Portuguese Knitting

Knitting around Your Neck

Knitting needles with balls of yarn, close-up
Kristin Duvall / Getty Images

Most people know about the common methods of knitting known as English and continental styles, but there are other ways to get stitches on the needle, and one of those is often called Portuguese knitting.

It's also sometimes called Incan or Andean knitting since this is the style that's commonly used in South America. You might also hear it referred to as Turkish knitting, or simply "around the neck knitting."

How to Work Portuguese Knitting

That last name gives you a good idea of why this style of knitting is unique: the yarn is often tensioned around the neck (a knitting pin attached to the left shoulder can also be used).

If using a knitting pin, the pin is attached to your left shoulder, and the yarn is passed through the pin from the work in your left hand to the yarn ball, which is kept lower than the hands and may even be worked from the floor. The yarn is tensioned with the right hand, but the action of forming the stitch happens with a flick of the left thumb bringing the yarn up to form the new stitch.

How to Learn Portuguese Knitting

The main proponent of this style of knitting in the United States is Andrea Wong, who has a DVD outlining the method and demonstrating its use for knitting, purling, ribbing, increases, decreases and more. She's also demonstrated the basics for a segment on Knitting Daily TV.

There's also a great Craftsy class, "Improve Your Knitting: Alternative Methods and Styles" by Patty Lyons that looks at a bunch of different knitting methods and includes a 40-minute lesson on Portuguese knitting. This class is great for getting a chance to see all the major styles in one place, with step-by-step instructions so you can practice and lots of tips for changing patterns if you need to, shaping knitting in different methods and tips to make them easier.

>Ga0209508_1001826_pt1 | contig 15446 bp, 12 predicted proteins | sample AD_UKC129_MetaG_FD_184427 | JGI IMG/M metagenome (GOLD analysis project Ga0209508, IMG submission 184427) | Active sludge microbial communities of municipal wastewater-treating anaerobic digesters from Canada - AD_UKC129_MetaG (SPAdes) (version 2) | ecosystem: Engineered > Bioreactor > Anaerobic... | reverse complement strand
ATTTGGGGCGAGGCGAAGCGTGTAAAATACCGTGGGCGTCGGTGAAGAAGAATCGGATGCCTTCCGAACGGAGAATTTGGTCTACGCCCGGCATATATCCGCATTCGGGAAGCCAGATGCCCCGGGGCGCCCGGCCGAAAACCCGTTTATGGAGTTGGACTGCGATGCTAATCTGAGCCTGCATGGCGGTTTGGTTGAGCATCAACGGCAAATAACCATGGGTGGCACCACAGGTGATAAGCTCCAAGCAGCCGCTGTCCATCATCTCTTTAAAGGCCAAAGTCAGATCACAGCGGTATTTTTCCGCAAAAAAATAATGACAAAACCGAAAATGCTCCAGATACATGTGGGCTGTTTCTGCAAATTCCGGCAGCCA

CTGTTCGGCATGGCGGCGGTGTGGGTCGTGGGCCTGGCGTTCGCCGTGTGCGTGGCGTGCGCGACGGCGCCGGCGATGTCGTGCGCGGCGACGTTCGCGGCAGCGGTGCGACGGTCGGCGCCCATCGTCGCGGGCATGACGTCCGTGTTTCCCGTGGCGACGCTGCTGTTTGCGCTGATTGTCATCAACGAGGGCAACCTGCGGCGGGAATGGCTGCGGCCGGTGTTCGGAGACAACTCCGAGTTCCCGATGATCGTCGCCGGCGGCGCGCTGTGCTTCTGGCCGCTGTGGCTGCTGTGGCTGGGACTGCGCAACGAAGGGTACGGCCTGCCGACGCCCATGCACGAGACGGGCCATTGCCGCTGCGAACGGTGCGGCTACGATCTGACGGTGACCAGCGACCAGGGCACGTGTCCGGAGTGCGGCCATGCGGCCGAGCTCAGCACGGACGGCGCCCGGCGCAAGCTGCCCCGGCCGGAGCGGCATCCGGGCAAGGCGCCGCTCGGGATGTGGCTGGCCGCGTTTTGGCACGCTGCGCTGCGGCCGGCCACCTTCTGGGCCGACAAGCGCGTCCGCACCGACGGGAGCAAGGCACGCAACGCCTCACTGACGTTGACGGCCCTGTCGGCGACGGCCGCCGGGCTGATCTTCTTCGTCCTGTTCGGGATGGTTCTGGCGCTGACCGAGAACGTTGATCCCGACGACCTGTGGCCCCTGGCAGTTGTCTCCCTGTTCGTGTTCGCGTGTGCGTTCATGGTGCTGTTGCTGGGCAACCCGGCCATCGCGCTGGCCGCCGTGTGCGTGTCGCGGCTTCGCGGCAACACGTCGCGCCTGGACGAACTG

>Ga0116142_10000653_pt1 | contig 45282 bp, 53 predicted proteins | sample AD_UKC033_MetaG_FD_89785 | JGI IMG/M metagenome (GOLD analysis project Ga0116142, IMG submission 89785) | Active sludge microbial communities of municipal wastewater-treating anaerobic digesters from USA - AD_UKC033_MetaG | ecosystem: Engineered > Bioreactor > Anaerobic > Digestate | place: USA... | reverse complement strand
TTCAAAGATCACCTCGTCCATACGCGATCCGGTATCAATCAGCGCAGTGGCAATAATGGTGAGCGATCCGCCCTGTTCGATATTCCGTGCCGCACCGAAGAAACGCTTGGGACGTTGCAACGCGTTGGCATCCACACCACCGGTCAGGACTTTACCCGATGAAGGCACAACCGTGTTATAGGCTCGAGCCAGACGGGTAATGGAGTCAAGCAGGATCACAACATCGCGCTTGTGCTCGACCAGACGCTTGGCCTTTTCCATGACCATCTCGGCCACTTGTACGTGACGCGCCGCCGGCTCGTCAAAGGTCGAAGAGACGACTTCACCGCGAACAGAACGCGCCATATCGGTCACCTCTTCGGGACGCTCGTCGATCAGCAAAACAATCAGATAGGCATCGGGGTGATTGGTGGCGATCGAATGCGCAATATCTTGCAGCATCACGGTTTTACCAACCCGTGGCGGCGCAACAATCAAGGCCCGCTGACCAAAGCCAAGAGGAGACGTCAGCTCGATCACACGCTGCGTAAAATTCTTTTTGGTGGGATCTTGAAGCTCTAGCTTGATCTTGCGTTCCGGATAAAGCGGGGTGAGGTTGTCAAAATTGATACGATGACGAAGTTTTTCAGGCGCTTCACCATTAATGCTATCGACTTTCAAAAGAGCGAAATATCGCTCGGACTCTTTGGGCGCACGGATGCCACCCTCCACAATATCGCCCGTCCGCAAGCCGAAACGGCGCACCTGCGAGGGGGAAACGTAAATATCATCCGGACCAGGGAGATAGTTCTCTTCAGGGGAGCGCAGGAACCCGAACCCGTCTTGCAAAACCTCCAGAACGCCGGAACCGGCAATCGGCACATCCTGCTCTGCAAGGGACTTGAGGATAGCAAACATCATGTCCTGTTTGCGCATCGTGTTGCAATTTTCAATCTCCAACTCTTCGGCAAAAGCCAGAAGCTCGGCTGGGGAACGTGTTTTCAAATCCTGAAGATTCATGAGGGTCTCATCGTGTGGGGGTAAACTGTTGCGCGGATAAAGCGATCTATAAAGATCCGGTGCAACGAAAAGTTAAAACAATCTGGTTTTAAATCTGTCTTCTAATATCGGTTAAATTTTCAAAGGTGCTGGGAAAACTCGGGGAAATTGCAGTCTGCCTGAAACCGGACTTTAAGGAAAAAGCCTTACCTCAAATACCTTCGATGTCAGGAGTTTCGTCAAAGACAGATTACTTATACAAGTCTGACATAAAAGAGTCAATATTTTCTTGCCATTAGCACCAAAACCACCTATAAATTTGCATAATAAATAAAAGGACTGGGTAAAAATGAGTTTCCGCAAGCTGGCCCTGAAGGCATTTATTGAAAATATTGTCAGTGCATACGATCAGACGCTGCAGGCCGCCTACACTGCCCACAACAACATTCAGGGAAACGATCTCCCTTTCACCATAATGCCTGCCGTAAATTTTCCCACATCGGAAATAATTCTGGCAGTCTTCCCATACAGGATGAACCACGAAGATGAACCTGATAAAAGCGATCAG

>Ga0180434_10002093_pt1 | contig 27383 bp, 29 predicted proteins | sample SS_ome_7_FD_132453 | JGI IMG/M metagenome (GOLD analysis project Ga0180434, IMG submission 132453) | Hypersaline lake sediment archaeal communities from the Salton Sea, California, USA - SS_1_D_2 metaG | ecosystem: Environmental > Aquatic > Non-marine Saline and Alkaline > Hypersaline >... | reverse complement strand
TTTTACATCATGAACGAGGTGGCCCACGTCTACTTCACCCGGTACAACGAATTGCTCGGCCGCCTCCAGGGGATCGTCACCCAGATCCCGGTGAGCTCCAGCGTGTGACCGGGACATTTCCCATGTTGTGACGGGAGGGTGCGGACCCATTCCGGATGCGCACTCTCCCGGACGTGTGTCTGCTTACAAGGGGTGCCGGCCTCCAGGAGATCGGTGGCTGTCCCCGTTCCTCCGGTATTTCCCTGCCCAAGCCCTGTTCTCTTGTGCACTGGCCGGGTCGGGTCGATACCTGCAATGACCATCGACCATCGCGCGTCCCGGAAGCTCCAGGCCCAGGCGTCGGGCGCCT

Why Try Portuguese Knitting?

Wong says that Portuguese knitting is a good choice for people with carpal tunnel, arthritis, and joint pain because little movement is needed to form the stitches. In fact, purling is easier than knitting, and you'll often see South American knitters who use this method working from the wrong side of the fabric because purling is easier for them, even when doing complex colorwork.

It's also easier to work colorwork with this method because you can strand each color through a different knitting pin if you like, which keeps them from getting so tangled as they do when you tension them on your fingers.

It's easy to keep a nice tension on the work, even for beginners, and it's a great way for blind or visually impaired people to knit because the working yarn stays put and you can always find it easily.

Where to Get Knitting Pins

Andrea Wong sells a few styles of knitting pins direct on her website.

There are knitting pins available on Etsy and elsewhere, or check out this tip from Chappy Trails on making your knitting pin out of a pin you already own.

I have practiced this method a bit, and I used a tiny binder clip stuck through a safety pin to make my knitting pin.

It's not elegant or pretty, but it worked for practicing. Though we knitters love our accessories, and it's worth it to buy a real knitting pin if this is a method you think you'll use often.